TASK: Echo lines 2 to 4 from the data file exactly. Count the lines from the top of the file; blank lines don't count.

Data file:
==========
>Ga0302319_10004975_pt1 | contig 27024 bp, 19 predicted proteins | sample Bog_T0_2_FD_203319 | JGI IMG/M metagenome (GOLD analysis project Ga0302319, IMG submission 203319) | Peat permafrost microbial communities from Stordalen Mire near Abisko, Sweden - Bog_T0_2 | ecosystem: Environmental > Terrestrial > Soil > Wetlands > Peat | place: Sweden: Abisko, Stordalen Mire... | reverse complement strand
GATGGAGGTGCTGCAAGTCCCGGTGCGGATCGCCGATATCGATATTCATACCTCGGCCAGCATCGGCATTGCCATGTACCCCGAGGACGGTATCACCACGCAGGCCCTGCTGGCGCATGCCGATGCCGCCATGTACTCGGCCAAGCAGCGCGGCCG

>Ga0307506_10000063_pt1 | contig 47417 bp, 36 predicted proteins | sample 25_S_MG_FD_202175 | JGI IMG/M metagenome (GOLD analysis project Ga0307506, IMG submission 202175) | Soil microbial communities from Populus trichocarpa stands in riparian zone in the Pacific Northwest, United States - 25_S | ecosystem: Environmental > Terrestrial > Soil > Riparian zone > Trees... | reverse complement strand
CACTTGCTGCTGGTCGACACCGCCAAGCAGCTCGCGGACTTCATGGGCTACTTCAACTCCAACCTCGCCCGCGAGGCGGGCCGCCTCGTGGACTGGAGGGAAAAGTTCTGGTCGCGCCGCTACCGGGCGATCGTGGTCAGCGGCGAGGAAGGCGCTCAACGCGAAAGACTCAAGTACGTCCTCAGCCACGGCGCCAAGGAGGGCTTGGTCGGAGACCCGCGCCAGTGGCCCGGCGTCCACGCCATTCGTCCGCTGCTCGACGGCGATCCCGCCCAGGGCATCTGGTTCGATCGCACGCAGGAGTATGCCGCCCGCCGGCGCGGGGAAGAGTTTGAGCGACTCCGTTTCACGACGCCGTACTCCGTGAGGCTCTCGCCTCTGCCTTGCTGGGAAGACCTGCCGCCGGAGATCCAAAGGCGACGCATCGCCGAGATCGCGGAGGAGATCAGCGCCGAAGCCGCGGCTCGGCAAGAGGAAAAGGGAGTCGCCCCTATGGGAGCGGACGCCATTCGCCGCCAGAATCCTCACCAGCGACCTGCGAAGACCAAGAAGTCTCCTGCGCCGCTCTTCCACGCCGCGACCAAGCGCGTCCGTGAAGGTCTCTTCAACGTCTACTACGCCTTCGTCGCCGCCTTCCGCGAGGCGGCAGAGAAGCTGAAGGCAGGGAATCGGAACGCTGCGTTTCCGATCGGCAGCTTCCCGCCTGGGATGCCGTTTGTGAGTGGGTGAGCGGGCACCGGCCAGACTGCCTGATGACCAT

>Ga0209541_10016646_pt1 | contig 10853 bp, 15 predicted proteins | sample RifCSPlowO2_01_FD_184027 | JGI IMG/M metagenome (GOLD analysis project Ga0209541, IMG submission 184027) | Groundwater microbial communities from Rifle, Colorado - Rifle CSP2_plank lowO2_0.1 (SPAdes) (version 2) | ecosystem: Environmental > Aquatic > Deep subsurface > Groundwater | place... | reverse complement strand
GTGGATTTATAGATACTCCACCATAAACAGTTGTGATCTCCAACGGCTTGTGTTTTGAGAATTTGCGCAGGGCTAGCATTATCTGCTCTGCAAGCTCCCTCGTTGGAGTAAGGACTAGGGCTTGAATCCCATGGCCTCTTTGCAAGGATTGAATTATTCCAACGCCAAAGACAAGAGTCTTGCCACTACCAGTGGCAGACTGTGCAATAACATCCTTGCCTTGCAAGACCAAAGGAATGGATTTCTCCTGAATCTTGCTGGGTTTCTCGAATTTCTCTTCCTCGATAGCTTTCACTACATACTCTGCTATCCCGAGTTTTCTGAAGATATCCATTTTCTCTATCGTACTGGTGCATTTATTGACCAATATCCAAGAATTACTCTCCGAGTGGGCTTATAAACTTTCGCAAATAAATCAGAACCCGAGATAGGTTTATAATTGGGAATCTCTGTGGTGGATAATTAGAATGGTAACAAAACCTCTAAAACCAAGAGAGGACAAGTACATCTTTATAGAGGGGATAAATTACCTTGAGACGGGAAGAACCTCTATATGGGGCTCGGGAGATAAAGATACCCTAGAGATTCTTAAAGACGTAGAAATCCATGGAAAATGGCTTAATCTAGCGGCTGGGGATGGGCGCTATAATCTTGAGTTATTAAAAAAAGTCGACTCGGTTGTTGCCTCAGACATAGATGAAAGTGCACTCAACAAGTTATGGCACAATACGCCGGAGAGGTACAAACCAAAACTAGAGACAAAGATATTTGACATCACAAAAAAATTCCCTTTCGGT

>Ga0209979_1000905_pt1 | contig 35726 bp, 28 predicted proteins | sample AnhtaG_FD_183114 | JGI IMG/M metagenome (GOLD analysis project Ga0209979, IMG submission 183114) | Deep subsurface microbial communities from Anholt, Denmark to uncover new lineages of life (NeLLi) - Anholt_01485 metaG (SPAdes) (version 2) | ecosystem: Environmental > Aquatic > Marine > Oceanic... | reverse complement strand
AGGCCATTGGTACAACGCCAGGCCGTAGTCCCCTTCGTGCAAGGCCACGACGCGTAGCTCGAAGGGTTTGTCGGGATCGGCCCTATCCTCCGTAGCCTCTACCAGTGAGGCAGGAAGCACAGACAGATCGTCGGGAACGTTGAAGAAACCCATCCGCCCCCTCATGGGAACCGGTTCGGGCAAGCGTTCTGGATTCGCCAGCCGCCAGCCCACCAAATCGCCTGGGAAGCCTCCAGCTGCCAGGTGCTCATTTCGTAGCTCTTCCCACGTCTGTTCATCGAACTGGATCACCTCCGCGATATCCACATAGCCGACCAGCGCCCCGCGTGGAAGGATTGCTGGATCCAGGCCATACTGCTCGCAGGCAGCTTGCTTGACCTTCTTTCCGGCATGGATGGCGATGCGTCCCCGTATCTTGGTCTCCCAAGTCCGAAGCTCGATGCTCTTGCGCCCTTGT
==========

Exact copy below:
GATGGAGGTGCTGCAAGTCCCGGTGCGGATCGCCGATATCGATATTCATACCTCGGCCAGCATCGGCATTGCCATGTACCCCGAGGACGGTATCACCACGCAGGCCCTGCTGGCGCATGCCGATGCCGCCATGTACTCGGCCAAGCAGCGCGGCCG

>Ga0307506_10000063_pt1 | contig 47417 bp, 36 predicted proteins | sample 25_S_MG_FD_202175 | JGI IMG/M metagenome (GOLD analysis project Ga0307506, IMG submission 202175) | Soil microbial communities from Populus trichocarpa stands in riparian zone in the Pacific Northwest, United States - 25_S | ecosystem: Environmental > Terrestrial > Soil > Riparian zone > Trees... | reverse complement strand
CACTTGCTGCTGGTCGACACCGCCAAGCAGCTCGCGGACTTCATGGGCTACTTCAACTCCAACCTCGCCCGCGAGGCGGGCCGCCTCGTGGACTGGAGGGAAAAGTTCTGGTCGCGCCGCTACCGGGCGATCGTGGTCAGCGGCGAGGAAGGCGCTCAACGCGAAAGACTCAAGTACGTCCTCAGCCACGGCGCCAAGGAGGGCTTGGTCGGAGACCCGCGCCAGTGGCCCGGCGTCCACGCCATTCGTCCGCTGCTCGACGGCGATCCCGCCCAGGGCATCTGGTTCGATCGCACGCAGGAGTATGCCGCCCGCCGGCGCGGGGAAGAGTTTGAGCGACTCCGTTTCACGACGCCGTACTCCGTGAGGCTCTCGCCTCTGCCTTGCTGGGAAGACCTGCCGCCGGAGATCCAAAGGCGACGCATCGCCGAGATCGCGGAGGAGATCAGCGCCGAAGCCGCGGCTCGGCAAGAGGAAAAGGGAGTCGCCCCTATGGGAGCGGACGCCATTCGCCGCCAGAATCCTCACCAGCGACCTGCGAAGACCAAGAAGTCTCCTGCGCCGCTCTTCCACGCCGCGACCAAGCGCGTCCGTGAAGGTCTCTTCAACGTCTACTACGCCTTCGTCGCCGCCTTCCGCGAGGCGGCAGAGAAGCTGAAGGCAGGGAATCGGAACGCTGCGTTTCCGATCGGCAGCTTCCCGCCTGGGATGCCGTTTGTGAGTGGGTGAGCGGGCACCGGCCAGACTGCCTGATGACCAT